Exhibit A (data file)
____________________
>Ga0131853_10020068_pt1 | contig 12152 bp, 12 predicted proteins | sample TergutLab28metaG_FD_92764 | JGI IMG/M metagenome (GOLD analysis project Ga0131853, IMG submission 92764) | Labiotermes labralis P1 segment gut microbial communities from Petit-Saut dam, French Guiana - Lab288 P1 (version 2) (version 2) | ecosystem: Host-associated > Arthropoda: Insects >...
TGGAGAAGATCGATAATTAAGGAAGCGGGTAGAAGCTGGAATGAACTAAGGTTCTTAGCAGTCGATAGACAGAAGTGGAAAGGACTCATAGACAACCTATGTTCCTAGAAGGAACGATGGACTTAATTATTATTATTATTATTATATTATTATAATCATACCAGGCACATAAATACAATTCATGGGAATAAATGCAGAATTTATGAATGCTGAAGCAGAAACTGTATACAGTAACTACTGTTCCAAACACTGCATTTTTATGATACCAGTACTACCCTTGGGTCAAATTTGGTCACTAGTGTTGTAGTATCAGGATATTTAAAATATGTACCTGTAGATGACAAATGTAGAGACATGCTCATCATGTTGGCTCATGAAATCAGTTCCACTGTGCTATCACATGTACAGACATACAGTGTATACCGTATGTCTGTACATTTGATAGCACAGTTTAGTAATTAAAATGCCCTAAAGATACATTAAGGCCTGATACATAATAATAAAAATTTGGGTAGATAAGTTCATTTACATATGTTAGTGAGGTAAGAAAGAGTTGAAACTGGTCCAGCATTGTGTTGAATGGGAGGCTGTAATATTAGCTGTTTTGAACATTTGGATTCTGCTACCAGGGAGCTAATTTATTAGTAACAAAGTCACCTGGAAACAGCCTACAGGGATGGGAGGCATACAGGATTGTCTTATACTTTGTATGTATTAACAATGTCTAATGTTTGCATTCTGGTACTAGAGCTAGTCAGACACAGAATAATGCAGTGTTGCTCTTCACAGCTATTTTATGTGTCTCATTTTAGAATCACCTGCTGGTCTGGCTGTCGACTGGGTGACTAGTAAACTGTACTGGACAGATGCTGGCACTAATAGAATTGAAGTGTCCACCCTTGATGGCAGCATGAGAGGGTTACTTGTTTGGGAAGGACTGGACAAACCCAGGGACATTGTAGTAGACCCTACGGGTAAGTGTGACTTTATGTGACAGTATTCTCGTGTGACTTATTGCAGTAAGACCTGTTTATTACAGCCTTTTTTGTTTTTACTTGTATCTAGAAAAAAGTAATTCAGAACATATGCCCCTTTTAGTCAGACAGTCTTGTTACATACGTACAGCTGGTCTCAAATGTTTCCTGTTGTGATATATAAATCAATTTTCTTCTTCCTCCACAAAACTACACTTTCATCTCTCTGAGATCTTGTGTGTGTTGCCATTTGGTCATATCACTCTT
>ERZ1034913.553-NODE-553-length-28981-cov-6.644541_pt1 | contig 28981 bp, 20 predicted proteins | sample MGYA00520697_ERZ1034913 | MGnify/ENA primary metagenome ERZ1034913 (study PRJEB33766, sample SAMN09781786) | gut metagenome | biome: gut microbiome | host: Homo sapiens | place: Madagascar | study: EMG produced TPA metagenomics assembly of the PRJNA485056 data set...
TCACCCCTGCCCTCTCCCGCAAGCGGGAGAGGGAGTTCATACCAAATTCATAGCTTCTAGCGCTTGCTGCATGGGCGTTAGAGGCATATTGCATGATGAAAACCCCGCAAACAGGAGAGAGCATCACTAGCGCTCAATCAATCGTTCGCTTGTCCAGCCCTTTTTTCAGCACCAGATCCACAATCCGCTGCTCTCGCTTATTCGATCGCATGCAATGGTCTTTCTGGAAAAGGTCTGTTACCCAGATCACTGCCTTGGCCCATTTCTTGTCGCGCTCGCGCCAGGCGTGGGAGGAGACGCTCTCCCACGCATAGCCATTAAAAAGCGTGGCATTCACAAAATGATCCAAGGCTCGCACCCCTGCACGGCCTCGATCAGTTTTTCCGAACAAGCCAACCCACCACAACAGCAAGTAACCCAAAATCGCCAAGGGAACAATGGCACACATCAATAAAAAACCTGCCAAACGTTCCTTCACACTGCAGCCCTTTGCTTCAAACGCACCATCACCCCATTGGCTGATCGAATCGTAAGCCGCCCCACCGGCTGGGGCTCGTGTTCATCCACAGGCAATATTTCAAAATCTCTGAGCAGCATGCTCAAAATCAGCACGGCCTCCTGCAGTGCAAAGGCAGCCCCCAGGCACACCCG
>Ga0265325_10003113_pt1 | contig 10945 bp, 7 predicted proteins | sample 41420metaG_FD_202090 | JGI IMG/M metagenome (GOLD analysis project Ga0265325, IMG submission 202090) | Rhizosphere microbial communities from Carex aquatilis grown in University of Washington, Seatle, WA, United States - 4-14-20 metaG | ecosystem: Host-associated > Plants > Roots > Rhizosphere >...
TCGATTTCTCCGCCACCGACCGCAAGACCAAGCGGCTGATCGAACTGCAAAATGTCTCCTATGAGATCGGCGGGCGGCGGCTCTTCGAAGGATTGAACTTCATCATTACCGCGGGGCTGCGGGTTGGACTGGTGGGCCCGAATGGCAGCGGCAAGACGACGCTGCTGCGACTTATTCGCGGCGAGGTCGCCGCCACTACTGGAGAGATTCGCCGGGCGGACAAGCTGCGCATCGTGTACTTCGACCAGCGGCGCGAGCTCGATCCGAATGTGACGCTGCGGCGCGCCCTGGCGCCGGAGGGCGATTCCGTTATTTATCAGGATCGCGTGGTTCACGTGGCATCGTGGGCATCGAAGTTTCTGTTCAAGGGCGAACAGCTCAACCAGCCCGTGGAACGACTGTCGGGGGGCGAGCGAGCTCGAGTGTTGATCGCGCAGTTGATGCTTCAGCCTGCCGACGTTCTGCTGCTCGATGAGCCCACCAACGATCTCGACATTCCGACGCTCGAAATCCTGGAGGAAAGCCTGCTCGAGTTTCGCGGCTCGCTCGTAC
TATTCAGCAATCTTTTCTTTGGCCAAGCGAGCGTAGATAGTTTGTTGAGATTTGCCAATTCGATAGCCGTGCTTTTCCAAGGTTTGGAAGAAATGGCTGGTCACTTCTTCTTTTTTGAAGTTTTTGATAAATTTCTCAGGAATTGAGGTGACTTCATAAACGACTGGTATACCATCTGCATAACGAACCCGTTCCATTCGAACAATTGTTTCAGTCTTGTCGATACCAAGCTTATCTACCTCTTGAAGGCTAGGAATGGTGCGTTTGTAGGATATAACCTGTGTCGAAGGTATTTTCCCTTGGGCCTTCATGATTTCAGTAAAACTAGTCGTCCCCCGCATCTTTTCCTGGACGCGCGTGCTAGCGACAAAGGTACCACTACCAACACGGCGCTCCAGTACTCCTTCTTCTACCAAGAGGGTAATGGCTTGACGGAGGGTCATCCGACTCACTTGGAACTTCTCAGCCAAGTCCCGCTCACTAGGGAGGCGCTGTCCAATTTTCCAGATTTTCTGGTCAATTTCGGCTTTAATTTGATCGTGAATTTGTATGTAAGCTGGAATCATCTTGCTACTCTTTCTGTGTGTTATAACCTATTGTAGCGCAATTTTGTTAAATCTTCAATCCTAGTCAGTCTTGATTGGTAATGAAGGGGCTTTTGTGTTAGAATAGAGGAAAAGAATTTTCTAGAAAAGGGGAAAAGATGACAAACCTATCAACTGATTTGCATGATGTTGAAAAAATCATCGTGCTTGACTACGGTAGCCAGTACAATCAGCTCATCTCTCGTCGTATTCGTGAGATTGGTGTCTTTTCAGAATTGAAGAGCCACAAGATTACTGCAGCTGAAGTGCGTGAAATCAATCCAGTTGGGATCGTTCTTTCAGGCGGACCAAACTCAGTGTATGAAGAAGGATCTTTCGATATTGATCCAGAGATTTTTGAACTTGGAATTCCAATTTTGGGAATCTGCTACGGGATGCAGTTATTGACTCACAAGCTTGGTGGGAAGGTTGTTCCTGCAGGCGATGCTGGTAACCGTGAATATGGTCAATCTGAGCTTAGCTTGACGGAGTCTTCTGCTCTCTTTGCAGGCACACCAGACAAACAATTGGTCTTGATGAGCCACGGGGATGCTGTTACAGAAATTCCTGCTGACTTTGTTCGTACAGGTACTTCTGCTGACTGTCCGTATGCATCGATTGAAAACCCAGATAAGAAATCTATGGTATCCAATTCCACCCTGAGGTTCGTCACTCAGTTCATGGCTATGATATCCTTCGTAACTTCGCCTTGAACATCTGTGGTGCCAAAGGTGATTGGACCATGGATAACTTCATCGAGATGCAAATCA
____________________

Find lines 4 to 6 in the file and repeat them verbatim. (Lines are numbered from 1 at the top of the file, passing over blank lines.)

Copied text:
TCACCCCTGCCCTCTCCCGCAAGCGGGAGAGGGAGTTCATACCAAATTCATAGCTTCTAGCGCTTGCTGCATGGGCGTTAGAGGCATATTGCATGATGAAAACCCCGCAAACAGGAGAGAGCATCACTAGCGCTCAATCAATCGTTCGCTTGTCCAGCCCTTTTTTCAGCACCAGATCCACAATCCGCTGCTCTCGCTTATTCGATCGCATGCAATGGTCTTTCTGGAAAAGGTCTGTTACCCAGATCACTGCCTTGGCCCATTTCTTGTCGCGCTCGCGCCAGGCGTGGGAGGAGACGCTCTCCCACGCATAGCCATTAAAAAGCGTGGCATTCACAAAATGATCCAAGGCTCGCACCCCTGCACGGCCTCGATCAGTTTTTCCGAACAAGCCAACCCACCACAACAGCAAGTAACCCAAAATCGCCAAGGGAACAATGGCACACATCAATAAAAAACCTGCCAAACGTTCCTTCACACTGCAGCCCTTTGCTTCAAACGCACCATCACCCCATTGGCTGATCGAATCGTAAGCCGCCCCACCGGCTGGGGCTCGTGTTCATCCACAGGCAATATTTCAAAATCTCTGAGCAGCATGCTCAAAATCAGCACGGCCTCCTGCAGTGCAAAGGCAGCCCCCAGGCACACCCG
>Ga0265325_10003113_pt1 | contig 10945 bp, 7 predicted proteins | sample 41420metaG_FD_202090 | JGI IMG/M metagenome (GOLD analysis project Ga0265325, IMG submission 202090) | Rhizosphere microbial communities from Carex aquatilis grown in University of Washington, Seatle, WA, United States - 4-14-20 metaG | ecosystem: Host-associated > Plants > Roots > Rhizosphere >...
TCGATTTCTCCGCCACCGACCGCAAGACCAAGCGGCTGATCGAACTGCAAAATGTCTCCTATGAGATCGGCGGGCGGCGGCTCTTCGAAGGATTGAACTTCATCATTACCGCGGGGCTGCGGGTTGGACTGGTGGGCCCGAATGGCAGCGGCAAGACGACGCTGCTGCGACTTATTCGCGGCGAGGTCGCCGCCACTACTGGAGAGATTCGCCGGGCGGACAAGCTGCGCATCGTGTACTTCGACCAGCGGCGCGAGCTCGATCCGAATGTGACGCTGCGGCGCGCCCTGGCGCCGGAGGGCGATTCCGTTATTTATCAGGATCGCGTGGTTCACGTGGCATCGTGGGCATCGAAGTTTCTGTTCAAGGGCGAACAGCTCAACCAGCCCGTGGAACGACTGTCGGGGGGCGAGCGAGCTCGAGTGTTGATCGCGCAGTTGATGCTTCAGCCTGCCGACGTTCTGCTGCTCGATGAGCCCACCAACGATCTCGACATTCCGACGCTCGAAATCCTGGAGGAAAGCCTGCTCGAGTTTCGCGGCTCGCTCGTAC